Baby sleep patterns : References

These are the references cited in my article “Baby sleep patterns: A guide for the science-minded parent.” For related articles, see “Newborn sleep,”“Baby sleep requirements,” and “Infant sleep problems.” Akerstedt T, Billiard M, Bonnet M, Ficca G, Garma L, Mariotti M, Salzarulo P, Schulz H. 2002. Awakening from sleep. Sleep Med Rev.6(4):267-86. Anders TF. 1979. … Continue reading

Baby sleep patterns: An evidence-based guide

father holding sleepy infant

© 2018 Gwen Dewar, Ph.D., all rights reserved Baby sleep patterns vary from infant to infant, and they change over time. So there is no one, universal chart or instruction manual that can predict when and how your baby will sleep. But scientific research can help us understand the range of variation, and the general trends. … Continue reading

Colicky babies and brain chemistry: Understanding the effects of temperament and pain sensitivity

colicky baby crying in father's arms

© 2009 – 2017 Gwen Dewar, Ph.D., all rights reserved By definition, colicky babies cry excessively and inconsolably. But why? As I note in this evidence-based overview of colic, some babies may suffer from specific physical ailments, like allergies, migraine, or gastroesophageal reflux disease. But there is also evidence that some infants are “wired up” a little … Continue reading

Ferber method: What is it, and how does it affect babies?

infant in crib looking sad or pensive

What is the Ferber method? The Ferber method, also known as “graduated extinction,” is an infant sleep training program developed by Richard Ferber.  In a series of training sessions, parents leave their children alone for strictly-timed intervals, ignoring any protests and cries they might hear. When the method works, children gradually accept that no one will … Continue reading

Newborn sleep patterns: A survival guide

asleeping newborn with pacifier in mouth

© 2008 – 2017 Gwen Dewar, Ph.D., all rights reserved As every parent knows, the world of newborn sleep is exotic and strange. Babies rack up lots of sleep overall, averaging 16-18 hours a day during the first two weeks. Yet they awaken frequently, and rarely sleep more than 4 hours at a stretch, even … Continue reading

Infant sleep problems: A troubleshooting guide

tired father watching nighttime TV with sleepeless infant

Are you struggling with infant sleep problems? Baby sleep is different than adult sleep. A lot of the stuff that drives us crazy is developmentally normal behavior. For example, newborns need to feed frequently (8-12 times every 24 hours), and the transition to longer, consolidated bouts of sleep is gradual. In general, we shouldn’t expect babies … Continue reading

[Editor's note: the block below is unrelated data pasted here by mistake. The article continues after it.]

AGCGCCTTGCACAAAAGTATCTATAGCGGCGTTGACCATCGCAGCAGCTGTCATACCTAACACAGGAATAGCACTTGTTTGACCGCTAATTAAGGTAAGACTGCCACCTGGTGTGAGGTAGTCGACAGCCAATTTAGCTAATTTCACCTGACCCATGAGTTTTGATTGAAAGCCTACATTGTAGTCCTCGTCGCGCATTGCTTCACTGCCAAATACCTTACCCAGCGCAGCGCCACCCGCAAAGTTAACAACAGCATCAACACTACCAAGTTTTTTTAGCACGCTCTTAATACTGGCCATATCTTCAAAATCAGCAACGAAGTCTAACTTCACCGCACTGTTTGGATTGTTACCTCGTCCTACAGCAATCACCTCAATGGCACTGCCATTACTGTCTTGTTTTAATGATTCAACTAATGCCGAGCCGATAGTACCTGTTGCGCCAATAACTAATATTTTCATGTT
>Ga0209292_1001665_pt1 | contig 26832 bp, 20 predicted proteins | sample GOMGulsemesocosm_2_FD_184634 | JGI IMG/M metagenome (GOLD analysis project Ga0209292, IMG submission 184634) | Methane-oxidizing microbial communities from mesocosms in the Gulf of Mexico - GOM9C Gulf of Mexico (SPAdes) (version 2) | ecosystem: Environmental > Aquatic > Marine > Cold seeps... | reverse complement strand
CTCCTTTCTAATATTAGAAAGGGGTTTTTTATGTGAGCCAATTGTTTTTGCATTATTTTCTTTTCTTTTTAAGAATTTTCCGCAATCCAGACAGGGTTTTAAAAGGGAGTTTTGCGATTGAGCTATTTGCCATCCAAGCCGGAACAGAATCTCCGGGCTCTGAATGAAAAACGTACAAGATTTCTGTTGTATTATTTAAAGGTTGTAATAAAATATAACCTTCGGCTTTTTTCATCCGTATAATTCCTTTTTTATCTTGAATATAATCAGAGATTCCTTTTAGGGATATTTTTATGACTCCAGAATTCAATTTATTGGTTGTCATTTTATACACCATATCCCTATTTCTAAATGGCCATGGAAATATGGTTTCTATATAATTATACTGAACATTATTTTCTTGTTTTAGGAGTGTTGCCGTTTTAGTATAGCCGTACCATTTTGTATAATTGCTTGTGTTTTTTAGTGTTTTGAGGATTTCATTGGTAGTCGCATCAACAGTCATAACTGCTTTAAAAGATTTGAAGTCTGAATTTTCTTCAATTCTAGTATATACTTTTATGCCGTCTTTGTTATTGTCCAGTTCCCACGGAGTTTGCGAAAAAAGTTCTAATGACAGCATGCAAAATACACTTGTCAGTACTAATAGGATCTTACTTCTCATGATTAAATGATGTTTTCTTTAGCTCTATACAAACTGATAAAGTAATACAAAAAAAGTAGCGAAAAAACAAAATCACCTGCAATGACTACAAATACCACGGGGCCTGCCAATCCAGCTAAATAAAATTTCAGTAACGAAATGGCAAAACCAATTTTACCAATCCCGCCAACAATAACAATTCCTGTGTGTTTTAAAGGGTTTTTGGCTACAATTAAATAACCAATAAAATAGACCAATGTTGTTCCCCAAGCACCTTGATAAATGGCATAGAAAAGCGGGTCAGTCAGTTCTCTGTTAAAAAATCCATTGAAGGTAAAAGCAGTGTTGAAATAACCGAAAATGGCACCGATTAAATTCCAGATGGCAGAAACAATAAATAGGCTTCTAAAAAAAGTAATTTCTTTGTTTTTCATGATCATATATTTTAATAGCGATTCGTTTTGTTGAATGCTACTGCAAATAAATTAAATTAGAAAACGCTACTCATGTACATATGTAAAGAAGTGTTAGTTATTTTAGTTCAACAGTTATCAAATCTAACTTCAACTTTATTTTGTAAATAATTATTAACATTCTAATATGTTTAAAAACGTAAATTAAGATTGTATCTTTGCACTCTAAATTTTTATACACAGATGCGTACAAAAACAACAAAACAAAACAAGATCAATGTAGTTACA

Baby talk 101: How infant-directed speech helps babies learn language

father smiles, face-to-face communication with newborn

Whether you think it’s cute, or it makes you squirm, baby talk is a compelling scientific phenomenon. All around the world, people use a special register when they speak to the very young. This “infant-directed speech,” or IDS, is recognizable for its higher pitch and more melodic, emotionally-charged tone. These features capture a baby’s attention, … Continue reading

Evidence-based tips for breastfeeding moms: A guide for the science-minded

Gaugin painting detail of breastfeeding

© 2008-2014 Gwen Dewar, Ph.D., all rights reserved Breastfeeding may be natural, but it isn’t automatic (Volk 2009). Here are some tips for breastfeeding moms, based on research by lactation experts, anthropologists, and social scientists. For more evidence-based information about breastfeeding, see this collection of Parenting Science articles. 1. Don’t be bamboozled by the myth … Continue reading

What is SIDS? An overview for the science-minded parent

© 2009 -2014, Gwen Dewar, Ph.D., all rights reserved What is SIDS? Scientists can offer only partial answers. But we know this much: SIDS, or sudden infant death syndrome, seems to involve a failure to arouse from sleep during a life-threatening event–like a severe episode of sleep apnea or esophageal reflux (Franco et al 2004). … Continue reading